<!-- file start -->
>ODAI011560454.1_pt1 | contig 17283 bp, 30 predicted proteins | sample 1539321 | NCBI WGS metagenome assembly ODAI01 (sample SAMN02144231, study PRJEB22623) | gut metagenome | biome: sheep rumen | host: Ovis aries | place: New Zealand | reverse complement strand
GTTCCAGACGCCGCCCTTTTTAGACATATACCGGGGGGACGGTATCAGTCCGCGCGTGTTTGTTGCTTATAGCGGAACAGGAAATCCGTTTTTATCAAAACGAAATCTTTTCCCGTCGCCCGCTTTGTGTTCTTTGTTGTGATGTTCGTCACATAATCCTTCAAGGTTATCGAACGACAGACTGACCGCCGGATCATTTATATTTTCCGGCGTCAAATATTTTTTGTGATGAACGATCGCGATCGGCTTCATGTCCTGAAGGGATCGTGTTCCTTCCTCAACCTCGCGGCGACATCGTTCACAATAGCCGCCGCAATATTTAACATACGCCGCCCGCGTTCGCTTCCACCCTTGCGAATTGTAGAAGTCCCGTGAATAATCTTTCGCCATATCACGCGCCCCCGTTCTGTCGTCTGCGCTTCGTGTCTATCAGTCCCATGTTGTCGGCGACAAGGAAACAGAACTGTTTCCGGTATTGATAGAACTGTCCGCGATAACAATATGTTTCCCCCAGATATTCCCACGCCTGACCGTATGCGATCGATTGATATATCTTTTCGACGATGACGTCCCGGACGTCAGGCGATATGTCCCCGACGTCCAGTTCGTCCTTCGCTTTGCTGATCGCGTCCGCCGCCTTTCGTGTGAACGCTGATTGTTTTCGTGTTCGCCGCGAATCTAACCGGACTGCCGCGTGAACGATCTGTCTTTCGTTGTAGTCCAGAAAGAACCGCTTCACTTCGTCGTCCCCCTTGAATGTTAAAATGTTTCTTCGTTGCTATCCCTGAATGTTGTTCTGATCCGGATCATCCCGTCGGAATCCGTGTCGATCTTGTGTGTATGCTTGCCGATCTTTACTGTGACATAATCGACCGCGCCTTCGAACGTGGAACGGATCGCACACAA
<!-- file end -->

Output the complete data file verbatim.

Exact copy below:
>ODAI011560454.1_pt1 | contig 17283 bp, 30 predicted proteins | sample 1539321 | NCBI WGS metagenome assembly ODAI01 (sample SAMN02144231, study PRJEB22623) | gut metagenome | biome: sheep rumen | host: Ovis aries | place: New Zealand | reverse complement strand
GTTCCAGACGCCGCCCTTTTTAGACATATACCGGGGGGACGGTATCAGTCCGCGCGTGTTTGTTGCTTATAGCGGAACAGGAAATCCGTTTTTATCAAAACGAAATCTTTTCCCGTCGCCCGCTTTGTGTTCTTTGTTGTGATGTTCGTCACATAATCCTTCAAGGTTATCGAACGACAGACTGACCGCCGGATCATTTATATTTTCCGGCGTCAAATATTTTTTGTGATGAACGATCGCGATCGGCTTCATGTCCTGAAGGGATCGTGTTCCTTCCTCAACCTCGCGGCGACATCGTTCACAATAGCCGCCGCAATATTTAACATACGCCGCCCGCGTTCGCTTCCACCCTTGCGAATTGTAGAAGTCCCGTGAATAATCTTTCGCCATATCACGCGCCCCCGTTCTGTCGTCTGCGCTTCGTGTCTATCAGTCCCATGTTGTCGGCGACAAGGAAACAGAACTGTTTCCGGTATTGATAGAACTGTCCGCGATAACAATATGTTTCCCCCAGATATTCCCACGCCTGACCGTATGCGATCGATTGATATATCTTTTCGACGATGACGTCCCGGACGTCAGGCGATATGTCCCCGACGTCCAGTTCGTCCTTCGCTTTGCTGATCGCGTCCGCCGCCTTTCGTGTGAACGCTGATTGTTTTCGTGTTCGCCGCGAATCTAACCGGACTGCCGCGTGAACGATCTGTCTTTCGTTGTAGTCCAGAAAGAACCGCTTCACTTCGTCGTCCCCCTTGAATGTTAAAATGTTTCTTCGTTGCTATCCCTGAATGTTGTTCTGATCCGGATCATCCCGTCGGAATCCGTGTCGATCTTGTGTGTATGCTTGCCGATCTTTACTGTGACATAATCGACCGCGCCTTCGAACGTGGAACGGATCGCACACAA